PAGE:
A sickly swan rescued in Newton is back on its webbed feet after weeks of being treated for lead poisoning.
The swan was spotted on the Charles River near California Avenue in late November, acting oddly lethargic. A call from a passerby led the Animal Rescue League of Boston to capture it and send it to the New England Wildlife Center in South Weymouth for treatment.
“The fact that an animal is able to be caught in the first place is a sign that it’s not doing well,” said Dr. Gregory Mertz, chief executive officer of the wildlife center. “This swan had dangerous levels of lead in its system when it came in.”
A lead level above 10 micrograms per deciliter of blood is considered toxic, Mertz said. The Newton swan had a reading of 13 micrograms per deciliter. A normal level is zero.
The Newton swan was finally released Feb. 1, but three others — from Quincy, Marblehead, and Framingham — are also being treated at the center. Although only one has been diagnosed with toxic levels of lead, all three had lead in their systems.
Some animals come in with lead levels as high as 65 micrograms per deciliter. It’s a problem that Mertz said is becoming increasingly common among local waterfowl.
Hundreds of years of hunting with lead bullets and fishing with lead weights has caused lead to build up in the sediment of ponds and other waterways in the Boston area.
Water birds that look for food at the bottom of ponds ingest particles of lead, which eventually gets into their bloodstreams. The toxin builds up and causes negative neurological and physical effects.
PATIENT UPDATE: Swan brought to New England Wildlife Center's hospital by @ARLBostonRescue from #Newton is making progress. He had lead poisoning and could barely stand. Chelation therapy removed toxic levels of lead and he's steadier on his feet #wildlife #rescue pic.twitter.com/AVXTOOYe9c— NE Wildlife Center (@NE_Wildlife) December 28, 2017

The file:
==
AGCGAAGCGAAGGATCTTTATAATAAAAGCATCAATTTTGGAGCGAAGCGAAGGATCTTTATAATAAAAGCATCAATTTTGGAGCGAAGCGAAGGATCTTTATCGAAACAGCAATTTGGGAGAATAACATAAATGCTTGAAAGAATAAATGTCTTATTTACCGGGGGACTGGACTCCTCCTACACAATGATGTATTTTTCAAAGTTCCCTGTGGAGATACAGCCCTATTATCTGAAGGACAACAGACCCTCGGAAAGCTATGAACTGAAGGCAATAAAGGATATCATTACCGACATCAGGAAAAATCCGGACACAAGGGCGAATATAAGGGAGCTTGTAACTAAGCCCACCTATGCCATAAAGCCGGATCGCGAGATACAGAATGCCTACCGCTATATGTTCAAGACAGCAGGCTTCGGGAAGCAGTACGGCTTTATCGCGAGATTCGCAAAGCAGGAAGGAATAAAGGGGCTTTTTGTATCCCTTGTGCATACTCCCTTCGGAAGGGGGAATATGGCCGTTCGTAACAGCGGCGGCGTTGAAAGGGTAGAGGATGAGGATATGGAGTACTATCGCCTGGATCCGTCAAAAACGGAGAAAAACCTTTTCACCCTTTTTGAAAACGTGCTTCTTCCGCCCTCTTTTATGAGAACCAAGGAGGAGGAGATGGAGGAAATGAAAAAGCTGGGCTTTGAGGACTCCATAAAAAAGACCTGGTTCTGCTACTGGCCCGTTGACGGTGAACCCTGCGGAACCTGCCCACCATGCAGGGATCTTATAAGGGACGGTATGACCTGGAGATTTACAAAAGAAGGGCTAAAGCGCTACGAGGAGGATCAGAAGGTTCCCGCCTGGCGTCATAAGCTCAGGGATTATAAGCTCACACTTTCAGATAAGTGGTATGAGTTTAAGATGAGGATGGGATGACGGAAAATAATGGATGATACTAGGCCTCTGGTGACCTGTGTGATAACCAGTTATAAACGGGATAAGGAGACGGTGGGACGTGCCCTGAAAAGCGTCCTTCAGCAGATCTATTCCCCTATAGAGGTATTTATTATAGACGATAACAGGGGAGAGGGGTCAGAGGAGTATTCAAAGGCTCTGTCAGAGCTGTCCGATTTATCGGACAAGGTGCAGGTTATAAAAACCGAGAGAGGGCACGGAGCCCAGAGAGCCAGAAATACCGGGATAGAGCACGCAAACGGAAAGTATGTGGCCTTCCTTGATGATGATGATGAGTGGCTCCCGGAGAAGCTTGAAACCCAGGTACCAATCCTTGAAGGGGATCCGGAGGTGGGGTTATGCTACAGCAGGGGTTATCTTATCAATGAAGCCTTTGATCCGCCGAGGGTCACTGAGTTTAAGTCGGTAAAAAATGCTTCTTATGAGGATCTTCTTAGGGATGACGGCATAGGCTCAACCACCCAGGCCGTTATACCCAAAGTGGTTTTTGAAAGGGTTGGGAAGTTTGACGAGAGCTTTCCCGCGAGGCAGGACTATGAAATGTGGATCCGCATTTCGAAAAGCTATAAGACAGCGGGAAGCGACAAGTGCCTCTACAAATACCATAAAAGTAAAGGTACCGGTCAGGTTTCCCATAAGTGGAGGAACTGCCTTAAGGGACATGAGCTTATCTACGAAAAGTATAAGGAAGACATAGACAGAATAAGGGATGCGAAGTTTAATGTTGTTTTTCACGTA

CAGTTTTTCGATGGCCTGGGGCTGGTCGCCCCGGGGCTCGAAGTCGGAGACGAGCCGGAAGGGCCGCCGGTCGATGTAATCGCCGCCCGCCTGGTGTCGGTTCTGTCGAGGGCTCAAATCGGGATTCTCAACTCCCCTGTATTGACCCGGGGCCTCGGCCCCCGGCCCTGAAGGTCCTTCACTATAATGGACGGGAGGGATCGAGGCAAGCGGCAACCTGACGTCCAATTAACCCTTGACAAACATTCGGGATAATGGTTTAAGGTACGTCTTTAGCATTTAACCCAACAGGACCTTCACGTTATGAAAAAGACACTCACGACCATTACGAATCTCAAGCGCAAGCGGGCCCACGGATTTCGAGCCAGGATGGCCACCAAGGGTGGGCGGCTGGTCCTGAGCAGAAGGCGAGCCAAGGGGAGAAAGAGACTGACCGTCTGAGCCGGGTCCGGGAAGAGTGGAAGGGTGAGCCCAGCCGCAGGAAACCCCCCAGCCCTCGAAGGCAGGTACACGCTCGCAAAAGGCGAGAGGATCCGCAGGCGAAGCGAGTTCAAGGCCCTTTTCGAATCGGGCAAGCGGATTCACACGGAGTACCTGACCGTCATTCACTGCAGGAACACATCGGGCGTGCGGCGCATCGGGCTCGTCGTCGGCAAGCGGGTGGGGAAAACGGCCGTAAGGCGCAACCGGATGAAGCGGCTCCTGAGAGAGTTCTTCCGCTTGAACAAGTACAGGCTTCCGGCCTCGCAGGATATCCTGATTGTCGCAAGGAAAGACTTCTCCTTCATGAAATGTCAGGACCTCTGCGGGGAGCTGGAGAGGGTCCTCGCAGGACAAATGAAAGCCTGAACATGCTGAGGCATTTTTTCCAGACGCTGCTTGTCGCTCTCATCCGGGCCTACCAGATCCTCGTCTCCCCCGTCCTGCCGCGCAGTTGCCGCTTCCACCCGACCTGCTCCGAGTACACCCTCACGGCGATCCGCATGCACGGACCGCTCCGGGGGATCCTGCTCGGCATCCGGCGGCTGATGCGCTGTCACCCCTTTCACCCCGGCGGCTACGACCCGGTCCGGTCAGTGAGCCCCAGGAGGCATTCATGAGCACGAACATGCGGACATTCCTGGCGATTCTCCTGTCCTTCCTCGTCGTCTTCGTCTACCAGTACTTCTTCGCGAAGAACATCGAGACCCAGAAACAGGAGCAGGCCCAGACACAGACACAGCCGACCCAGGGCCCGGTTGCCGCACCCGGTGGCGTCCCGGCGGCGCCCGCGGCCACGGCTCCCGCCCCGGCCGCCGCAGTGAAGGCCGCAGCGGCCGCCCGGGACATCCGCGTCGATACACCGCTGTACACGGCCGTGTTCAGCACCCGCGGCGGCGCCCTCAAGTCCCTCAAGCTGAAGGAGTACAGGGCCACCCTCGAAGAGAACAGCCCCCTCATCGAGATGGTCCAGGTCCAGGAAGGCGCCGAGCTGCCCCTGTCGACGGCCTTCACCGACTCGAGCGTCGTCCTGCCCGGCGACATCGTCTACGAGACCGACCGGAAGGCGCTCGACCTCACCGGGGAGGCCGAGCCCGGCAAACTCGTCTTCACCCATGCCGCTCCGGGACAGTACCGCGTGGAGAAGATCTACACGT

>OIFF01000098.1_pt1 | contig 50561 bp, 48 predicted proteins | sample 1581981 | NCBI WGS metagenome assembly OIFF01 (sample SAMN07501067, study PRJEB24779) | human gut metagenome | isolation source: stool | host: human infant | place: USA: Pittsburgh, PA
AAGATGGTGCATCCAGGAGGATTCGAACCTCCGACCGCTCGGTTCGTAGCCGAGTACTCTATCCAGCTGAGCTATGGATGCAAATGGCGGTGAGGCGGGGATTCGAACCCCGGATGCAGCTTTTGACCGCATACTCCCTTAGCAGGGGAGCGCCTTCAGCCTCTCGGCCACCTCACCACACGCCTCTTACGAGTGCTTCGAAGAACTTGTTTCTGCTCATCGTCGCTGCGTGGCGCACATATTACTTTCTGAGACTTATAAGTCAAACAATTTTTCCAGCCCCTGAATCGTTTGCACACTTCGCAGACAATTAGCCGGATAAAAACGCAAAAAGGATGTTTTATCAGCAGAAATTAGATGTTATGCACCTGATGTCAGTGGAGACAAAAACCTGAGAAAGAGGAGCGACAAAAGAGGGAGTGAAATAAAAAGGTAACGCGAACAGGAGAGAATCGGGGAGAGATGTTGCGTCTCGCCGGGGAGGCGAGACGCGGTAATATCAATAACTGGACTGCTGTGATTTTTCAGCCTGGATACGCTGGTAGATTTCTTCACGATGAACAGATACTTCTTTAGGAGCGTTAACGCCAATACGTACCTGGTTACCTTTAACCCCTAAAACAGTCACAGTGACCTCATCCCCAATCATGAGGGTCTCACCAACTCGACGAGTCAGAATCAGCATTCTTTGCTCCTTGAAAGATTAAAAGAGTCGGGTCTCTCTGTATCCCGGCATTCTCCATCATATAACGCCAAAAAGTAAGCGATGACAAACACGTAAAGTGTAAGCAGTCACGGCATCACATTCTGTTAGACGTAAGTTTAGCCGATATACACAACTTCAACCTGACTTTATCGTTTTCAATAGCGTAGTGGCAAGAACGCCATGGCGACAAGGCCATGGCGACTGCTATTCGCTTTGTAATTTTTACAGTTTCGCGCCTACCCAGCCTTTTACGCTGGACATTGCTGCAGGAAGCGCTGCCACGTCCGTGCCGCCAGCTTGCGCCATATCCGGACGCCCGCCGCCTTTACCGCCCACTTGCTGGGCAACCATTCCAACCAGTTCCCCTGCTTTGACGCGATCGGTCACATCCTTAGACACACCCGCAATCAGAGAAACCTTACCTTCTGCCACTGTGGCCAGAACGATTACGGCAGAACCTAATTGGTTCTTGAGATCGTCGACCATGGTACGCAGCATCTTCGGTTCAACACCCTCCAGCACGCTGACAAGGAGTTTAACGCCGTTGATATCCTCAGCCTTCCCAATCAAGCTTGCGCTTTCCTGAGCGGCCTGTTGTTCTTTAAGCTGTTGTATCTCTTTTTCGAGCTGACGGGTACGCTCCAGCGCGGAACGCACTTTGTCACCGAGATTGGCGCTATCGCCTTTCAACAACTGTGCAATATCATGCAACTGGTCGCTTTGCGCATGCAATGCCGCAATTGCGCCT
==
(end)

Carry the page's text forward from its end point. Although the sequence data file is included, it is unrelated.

The Newton swan was suffering from kidney problems and weight loss due to lead poisoning when it was brought into the wildlife center. It also had trouble balancing and flying.
“There’s not a pond you can go to in this area that you don’t see ducks or geese or swans. I would estimate that over the past 25 years the swan population alone has increased to almost 20,000” in the southern New England area, Mertz said. “Of those animals, I would say 50 percent are suffering from lead poisoning.”
The Newton swan was diagnosed quickly after a blood sample was taken to determine its level of lead exposure. The swan was then given calcium EDTA to draw the lead out of its system.
This process can be harsh on a swan’s already damaged kidneys, so the center also provides fluids and vitamins for nutritional support. Afterward, the gastrointestinal tract needs to be repopulated with good bacteria to help with digestion.
Dozens of lead poisoned animals undergo this process every year, but it is time consuming and expensive, and about half of the animals are saved.According to the center, 50 to 75 percent of the waterfowl they treat annually have some level of lead poisoning.
The center diagnoses lead poisoning using CDC guidelines for humans, but because tolerance for lead exposure can vary among species, the veterinarians always consider physical symptoms such as weakness, seizures, vomiting, and weight loss in addition to blood tests and radiographs.
Luckily, the Newton swan was able to recover and has been returned to the wild. Typically the center releases swans back to where they came from to reunited them with their mates, but the Newton swan had been attacked by a larger, territorial swan at its old home.
Instead, it has been relocated to the Foundry Water Reservoir in Hingham.
“This is a good swan habitat. The water wasn’t frozen over and it wasn’t already occupied by other swans,” Mertz said. “It took the swan took some time to rehabilitate, but releasing it has been successful.”Zipporah Osei can be reached at firstname.lastname@example.org